IP Address – A Step Further

Welcome to the next step of understanding IP addresses. Now that you understand the structure of IP addresses, I want to take you through the bifurcation of IP address and the significance.

IP addresses identify a network and the host/device in the network. The closest Analogy will be a Zip code/post code in the US/UK which identifies the street (network) and the house (host/device) of the addressee. Just like the picture below.

To understand this further, we need to look at something called netmask or ‘SUBNET mask’. A Net mask tells you the part of the IP address that denotes the network (street) and the part that depicts the host (house). Routers or layer 3 devices as they are called, use a combination of the IP address and subnet mask to identify and route the data packet correctly.

For a class ‘A’ IP address, the default sub net mask will be 255.0.0.0. This means that the 1st Octet is the network address and from octets 2nd to 4th are Host addresses.

Similarly, Class ‘B’ has default mask of 255.255.0.0 where first 2 octets denote the network address and next 2 octets are the host addresses.

Class ‘C’ has 255.255.255.0, meaning, the 2 octets denote network and last octet denotes host addresses.

What does this bifurcation mean?

Let’s look at an example:-

An IP address 10.168.10.10  with a default mask of 255.0.0.0 denotes that this host/device belongs to the network 10.0.0.0 and the address of the device is 10.168.10.10. Here, 1stoctet is the network and the next 3 octets denotes the address of a particular hosts. Keep with the analogy of the streets and houses, you will understand better.

However, there is one more important thing this net mask tells you and that is that there is only there is only one network i.e all hosts/ devices in this setup belong to one large pool. Nice, isn’t it. Noooooo!!!! Read on..

The concept of Many networks.

For starters, you can have all your devices (users, servers,  routers) in one single network or separate them allocating different network for each set of users as per departments, servers keeping  database and application servers in different networks for instance, Routers in different networks. Now what does this achieve?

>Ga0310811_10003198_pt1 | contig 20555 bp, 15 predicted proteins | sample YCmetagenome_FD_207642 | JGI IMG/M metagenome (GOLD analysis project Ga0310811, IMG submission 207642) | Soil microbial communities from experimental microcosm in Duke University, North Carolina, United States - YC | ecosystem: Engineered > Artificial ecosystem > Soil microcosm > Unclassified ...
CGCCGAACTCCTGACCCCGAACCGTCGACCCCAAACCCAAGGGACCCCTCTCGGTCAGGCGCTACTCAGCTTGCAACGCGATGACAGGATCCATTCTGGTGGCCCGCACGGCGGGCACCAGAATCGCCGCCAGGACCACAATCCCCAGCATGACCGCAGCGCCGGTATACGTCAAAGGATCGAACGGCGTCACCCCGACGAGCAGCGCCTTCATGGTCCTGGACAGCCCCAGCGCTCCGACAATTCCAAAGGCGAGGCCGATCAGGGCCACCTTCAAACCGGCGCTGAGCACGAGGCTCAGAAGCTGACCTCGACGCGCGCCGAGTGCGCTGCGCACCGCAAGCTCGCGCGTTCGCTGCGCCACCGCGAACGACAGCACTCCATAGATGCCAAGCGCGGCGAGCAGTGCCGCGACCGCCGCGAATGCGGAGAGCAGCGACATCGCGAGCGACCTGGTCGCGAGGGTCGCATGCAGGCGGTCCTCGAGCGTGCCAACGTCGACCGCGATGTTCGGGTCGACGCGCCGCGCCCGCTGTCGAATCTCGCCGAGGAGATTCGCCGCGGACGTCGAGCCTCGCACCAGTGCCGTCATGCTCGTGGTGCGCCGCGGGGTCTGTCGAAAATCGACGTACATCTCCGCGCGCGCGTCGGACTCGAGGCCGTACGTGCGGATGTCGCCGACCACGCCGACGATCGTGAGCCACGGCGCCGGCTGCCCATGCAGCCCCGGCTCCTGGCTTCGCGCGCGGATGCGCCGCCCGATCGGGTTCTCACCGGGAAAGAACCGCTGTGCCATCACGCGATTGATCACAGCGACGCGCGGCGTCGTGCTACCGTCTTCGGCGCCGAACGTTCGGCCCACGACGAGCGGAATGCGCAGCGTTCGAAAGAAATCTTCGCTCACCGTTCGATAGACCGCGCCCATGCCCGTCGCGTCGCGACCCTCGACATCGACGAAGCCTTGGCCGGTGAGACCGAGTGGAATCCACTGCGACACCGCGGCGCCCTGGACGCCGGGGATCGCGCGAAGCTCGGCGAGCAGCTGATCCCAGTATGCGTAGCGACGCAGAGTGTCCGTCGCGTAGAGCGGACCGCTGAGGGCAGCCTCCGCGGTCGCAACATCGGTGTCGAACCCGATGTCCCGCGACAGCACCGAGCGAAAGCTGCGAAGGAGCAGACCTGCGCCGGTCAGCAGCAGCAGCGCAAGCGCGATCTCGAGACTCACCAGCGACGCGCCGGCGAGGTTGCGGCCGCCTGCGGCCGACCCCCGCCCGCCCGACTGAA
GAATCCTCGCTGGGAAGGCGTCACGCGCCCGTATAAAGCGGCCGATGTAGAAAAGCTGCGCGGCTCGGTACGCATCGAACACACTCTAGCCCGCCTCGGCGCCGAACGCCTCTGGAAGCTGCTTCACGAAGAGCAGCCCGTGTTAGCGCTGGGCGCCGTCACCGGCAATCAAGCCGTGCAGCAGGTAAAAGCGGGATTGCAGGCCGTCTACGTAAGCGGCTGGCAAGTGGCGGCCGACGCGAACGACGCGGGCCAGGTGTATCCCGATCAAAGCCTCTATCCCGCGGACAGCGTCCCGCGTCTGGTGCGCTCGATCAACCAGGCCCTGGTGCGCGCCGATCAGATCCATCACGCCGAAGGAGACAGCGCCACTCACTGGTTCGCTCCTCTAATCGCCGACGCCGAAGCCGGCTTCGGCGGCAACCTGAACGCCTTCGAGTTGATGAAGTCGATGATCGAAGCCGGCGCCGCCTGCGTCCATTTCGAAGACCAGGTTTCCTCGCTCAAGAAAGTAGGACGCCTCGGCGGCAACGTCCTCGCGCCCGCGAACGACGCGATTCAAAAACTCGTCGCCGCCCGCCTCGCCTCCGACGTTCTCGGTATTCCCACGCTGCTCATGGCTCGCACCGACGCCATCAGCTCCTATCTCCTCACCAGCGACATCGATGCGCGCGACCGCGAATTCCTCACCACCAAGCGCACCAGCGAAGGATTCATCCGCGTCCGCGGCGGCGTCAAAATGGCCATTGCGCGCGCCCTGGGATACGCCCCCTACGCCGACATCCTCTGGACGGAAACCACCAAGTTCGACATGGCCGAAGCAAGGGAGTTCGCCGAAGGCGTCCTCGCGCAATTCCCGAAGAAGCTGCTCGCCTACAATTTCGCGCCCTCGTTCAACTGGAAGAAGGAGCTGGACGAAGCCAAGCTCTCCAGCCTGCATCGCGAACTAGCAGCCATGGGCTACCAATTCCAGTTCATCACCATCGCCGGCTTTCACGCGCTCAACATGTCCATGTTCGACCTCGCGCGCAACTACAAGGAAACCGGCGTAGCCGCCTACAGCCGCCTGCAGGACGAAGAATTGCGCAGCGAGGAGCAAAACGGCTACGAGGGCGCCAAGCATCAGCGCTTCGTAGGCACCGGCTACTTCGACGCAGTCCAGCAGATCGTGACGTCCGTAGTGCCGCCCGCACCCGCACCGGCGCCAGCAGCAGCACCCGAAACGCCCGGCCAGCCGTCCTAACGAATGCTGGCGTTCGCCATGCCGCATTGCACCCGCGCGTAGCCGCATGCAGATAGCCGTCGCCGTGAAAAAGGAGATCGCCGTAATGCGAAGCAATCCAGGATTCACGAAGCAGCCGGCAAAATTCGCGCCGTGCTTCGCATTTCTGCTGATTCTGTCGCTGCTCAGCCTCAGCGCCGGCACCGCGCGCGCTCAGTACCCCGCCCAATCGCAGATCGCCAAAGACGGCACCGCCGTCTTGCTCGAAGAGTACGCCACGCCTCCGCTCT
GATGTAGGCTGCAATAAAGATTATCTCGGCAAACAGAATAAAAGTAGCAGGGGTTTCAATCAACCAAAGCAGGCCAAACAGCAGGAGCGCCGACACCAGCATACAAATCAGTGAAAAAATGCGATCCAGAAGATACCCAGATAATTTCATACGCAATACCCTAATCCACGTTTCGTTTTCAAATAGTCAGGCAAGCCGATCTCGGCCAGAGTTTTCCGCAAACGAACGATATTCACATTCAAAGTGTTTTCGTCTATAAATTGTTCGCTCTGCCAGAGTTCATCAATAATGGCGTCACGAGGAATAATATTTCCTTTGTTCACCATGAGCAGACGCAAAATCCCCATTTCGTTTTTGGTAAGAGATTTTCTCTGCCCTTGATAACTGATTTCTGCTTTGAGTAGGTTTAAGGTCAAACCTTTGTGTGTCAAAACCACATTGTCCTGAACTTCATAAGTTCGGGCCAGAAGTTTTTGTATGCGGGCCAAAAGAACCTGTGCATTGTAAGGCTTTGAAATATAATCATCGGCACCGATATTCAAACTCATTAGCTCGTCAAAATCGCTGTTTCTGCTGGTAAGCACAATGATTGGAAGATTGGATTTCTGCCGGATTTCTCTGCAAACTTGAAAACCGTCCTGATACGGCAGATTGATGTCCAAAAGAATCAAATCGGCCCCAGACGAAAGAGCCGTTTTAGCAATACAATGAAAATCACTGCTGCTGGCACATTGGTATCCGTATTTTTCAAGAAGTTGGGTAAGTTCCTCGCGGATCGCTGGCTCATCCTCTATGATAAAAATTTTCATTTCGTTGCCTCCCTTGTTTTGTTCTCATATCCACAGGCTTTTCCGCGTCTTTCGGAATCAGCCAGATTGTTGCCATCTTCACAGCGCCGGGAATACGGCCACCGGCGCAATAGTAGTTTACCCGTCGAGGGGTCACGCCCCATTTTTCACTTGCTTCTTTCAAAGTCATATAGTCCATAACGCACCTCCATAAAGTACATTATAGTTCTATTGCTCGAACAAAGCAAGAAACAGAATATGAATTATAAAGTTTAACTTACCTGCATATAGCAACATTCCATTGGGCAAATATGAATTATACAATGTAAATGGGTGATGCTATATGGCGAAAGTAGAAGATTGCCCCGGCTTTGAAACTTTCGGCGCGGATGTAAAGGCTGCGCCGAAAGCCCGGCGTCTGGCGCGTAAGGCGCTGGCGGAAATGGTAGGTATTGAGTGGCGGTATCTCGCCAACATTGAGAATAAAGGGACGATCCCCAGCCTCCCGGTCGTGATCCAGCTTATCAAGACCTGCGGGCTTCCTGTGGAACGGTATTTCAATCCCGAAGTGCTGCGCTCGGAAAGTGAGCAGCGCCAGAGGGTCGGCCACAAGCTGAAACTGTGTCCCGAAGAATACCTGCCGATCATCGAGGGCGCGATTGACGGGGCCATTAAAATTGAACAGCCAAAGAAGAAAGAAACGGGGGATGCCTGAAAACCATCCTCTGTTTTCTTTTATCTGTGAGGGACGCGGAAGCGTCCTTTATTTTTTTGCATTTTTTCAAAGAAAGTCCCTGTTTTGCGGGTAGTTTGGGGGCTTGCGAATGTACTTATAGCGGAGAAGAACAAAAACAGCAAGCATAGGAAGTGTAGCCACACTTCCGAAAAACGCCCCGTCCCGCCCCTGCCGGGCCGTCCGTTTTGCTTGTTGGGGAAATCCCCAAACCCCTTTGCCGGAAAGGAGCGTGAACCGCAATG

Go back to the analogy of Streets and houses. How would a city’s addressing look where it’s just one large city and no bifurcation between streets, lanes, houses, offices etc. I reckon, the town planning authorities are going to have a tough time. A better analogy to me is a phone directory without any ordering. It’s then just a large book with lots and lots of data. How do you segregate it and make your job of finding a number easier. Well, you order the data alphabetically. That’s exactly what you do in case of networks. You order the hosts/ devices as per departments/ buildings/locations. This makes administration a hell lot easier.

Bifurcating networks & hosts by the resources/ other relevant categorizations help in:-

  • Restricting privileges.
  • Helps administrators to deal with separate networks in separate ways depending on the criticality.
  • Saves IP address space.
  • Improves performance of the network by saving memory space and processing power.

We will go into the above reasons in detail as we proceed through our topics.

How do you identify if there is one network or many networks?

 Now, this is simple. If an IP address has the default net mask, then there is 1 network.

All of my career in IT security, I have never had any client on a single network. I am sure most of the IT security professionals will agree with me.

Next we will look into subnetting (creating multiple networks) and I promise you that this is going to be challenging and interesting. The article on subnetting is the applying of the above theory in practice.

IP Address Basics

Ever wondered, how a computer manages to find another computer in a network?Well there are many ways but the core of finding each other are by the way of unique addresses. Just like we humans find each other by name, computers too have a name. This name is called an ‘IP Address’.  Another name that is very important is a ‘MAC Address’ which we will speak about later.